Pubspec Format

Every pub package needs some metadata so it can specify its dependencies. Pub packages that are shared with others also need to provide some other information so users can discover them. All of this metadata goes in the package’s pubspec: a file named pubspec.yaml that’s written in the YAML language.

Supported fields

A pubspec can have the following fields:

Required for every package. Learn more.
Required for packages that are hosted on Learn more.
Required for packages that are hosted on Learn more.
author or authors
Optional. Learn more.
Optional. Learn more.
Optional. Can be used to automatically create documentation. Learn more.
Can be omitted if your package has no dependencies. Learn more.
Can be omitted if your package has no dev dependencies. Learn more.
Can be omitted if you do not need to override any dependencies. Learn more.
Optional. Can be used to require a specific version of the Dart SDK. Learn more.
Optional. Used to put a package’s executables on your PATH. Learn more.
Optional. Specify where to publish a package. The default is Specify none to prevent a package from being published.
Optional. Used to configure dart2js or other transformers. For more information, see Pub Assets and Transformers and Configuring the Built-in dart2js Compiler.

Pub ignores all other fields.


A simple but complete pubspec looks something like the following:

name: newtify
version: 1.2.3
description: >
  Have you been turned into a newt?  Would you like to be?
  This package can help: it has all of the
  newt-transmogrification functionality you have been looking
author: Natalie Weizenbaum <>
  efts: ^2.0.4
  transmogrify: ^0.4.0
  test: '>=0.6.0 <0.12.0'
    path: ../transmogrify_patch/


This section has more information about most of the pubspec fields.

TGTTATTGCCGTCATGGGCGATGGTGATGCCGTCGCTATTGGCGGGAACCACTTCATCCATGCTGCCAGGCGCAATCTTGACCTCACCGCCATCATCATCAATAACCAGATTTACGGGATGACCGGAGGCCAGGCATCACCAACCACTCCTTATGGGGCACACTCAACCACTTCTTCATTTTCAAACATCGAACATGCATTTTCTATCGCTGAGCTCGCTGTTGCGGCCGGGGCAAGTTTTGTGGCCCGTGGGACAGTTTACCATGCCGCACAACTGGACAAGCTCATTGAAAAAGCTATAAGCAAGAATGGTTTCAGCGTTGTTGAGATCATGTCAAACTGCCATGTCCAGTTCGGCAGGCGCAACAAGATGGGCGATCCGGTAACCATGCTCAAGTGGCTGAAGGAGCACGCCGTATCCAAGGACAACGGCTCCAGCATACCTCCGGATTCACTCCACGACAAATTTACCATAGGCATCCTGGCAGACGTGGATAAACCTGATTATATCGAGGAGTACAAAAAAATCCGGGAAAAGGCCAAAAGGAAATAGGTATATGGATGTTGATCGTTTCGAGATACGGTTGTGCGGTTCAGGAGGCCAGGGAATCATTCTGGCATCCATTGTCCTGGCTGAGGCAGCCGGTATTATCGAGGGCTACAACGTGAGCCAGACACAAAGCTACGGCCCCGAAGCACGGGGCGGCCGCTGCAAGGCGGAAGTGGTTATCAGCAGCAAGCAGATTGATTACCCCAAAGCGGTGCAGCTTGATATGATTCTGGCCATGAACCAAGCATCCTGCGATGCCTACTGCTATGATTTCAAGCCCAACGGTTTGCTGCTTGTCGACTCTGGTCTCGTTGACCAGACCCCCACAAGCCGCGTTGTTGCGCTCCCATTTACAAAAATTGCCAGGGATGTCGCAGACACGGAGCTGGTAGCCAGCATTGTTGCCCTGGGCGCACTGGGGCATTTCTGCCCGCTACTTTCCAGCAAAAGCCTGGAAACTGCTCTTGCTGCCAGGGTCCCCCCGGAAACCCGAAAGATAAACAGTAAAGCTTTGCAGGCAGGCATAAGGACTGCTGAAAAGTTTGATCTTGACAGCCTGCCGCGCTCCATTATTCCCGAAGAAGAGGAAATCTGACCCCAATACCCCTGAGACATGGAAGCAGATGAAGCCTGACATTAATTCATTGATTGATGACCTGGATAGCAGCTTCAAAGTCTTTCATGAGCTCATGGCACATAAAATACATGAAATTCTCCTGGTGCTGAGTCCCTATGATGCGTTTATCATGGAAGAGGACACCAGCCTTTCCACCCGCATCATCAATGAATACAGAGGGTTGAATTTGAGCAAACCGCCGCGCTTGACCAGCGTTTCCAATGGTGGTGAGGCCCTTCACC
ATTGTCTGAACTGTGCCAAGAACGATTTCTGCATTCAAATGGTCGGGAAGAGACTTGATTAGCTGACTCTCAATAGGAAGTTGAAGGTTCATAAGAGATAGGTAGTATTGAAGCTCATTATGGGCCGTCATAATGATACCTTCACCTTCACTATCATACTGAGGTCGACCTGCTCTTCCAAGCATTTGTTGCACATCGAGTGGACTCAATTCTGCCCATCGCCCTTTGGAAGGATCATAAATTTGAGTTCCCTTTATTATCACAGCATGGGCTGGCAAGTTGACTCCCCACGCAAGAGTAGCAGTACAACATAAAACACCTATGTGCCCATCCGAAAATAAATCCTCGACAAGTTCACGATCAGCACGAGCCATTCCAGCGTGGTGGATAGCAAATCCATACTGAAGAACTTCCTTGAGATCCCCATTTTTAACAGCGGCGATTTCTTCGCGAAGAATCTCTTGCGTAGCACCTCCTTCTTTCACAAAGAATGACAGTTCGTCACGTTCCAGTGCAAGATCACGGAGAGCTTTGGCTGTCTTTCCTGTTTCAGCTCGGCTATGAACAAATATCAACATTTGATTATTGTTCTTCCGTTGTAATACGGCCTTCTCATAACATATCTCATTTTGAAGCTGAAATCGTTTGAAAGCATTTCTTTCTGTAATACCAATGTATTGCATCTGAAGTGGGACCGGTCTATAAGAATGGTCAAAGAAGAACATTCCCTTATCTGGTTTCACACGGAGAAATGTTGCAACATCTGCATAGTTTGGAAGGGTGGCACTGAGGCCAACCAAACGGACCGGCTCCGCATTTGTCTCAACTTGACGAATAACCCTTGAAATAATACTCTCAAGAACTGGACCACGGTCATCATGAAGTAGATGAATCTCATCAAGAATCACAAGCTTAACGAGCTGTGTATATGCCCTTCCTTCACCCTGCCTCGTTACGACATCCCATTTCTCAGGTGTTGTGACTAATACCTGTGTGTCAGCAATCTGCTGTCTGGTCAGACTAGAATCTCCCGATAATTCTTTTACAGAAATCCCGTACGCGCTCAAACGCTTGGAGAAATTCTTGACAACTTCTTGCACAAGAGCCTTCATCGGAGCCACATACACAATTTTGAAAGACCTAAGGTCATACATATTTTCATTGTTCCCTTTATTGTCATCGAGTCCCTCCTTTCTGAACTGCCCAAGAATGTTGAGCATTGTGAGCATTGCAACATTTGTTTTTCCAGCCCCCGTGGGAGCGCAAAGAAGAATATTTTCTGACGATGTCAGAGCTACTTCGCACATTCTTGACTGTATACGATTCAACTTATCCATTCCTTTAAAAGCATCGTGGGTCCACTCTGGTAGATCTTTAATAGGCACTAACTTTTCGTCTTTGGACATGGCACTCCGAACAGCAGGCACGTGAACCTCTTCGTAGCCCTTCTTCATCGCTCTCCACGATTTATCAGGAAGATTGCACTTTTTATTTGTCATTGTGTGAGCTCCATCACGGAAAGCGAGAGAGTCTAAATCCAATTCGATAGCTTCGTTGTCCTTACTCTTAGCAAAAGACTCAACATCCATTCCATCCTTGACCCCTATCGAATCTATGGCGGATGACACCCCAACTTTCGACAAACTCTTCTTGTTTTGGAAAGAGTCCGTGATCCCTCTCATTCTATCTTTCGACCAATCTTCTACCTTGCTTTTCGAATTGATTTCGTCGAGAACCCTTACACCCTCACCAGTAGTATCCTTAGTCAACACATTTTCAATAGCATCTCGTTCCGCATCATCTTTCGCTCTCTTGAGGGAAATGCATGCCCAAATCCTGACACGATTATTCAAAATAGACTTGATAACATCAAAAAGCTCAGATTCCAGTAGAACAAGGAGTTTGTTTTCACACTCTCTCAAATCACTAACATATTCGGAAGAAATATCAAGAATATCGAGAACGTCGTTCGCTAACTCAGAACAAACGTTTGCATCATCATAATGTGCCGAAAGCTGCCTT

Every package needs a name. It’s how other packages refer to yours, and how it appears to the world, should you publish it.

The name should be all lowercase, with underscores to separate words, just_like_this. Use only basic Latin letters and Arabic digits: [a-z0-9_]. Also, make sure the name is a valid Dart identifier—that it doesn’t start with digits and isn’t a reserved word.

Try to pick a name that is clear, terse, and not already in use. A quick search of packages on to make sure that nothing else is using your name is recommended.


Every package has a version. A version number is required to host your package on, but can be omitted for local-only packages. If you omit it, your package is implicitly versioned 0.0.0.

Versioning is necessary for reusing code while letting it evolve quickly. A version number is three numbers separated by dots, like 0.2.43. It can also optionally have a build (+hotfix.oopsie) or pre-release (-alpha.12) suffix.

Each time you publish your package, you publish it at a specific version. Once that’s been done, consider it hermetically sealed: you can’t touch it anymore. To make more changes, you’ll need a new version.

When you select a version, follow semantic versioning.


This is optional for your own personal packages, but if you intend to publish your package you must provide a description. This should be relatively short—a few sentences, maybe a whole paragraph—and tells a casual reader what they might want to know about your package.

Think of the description as the sales pitch for your package. Users see it when they browse for packages. It should be simple plain text: no markdown or HTML. That’s what your README is for.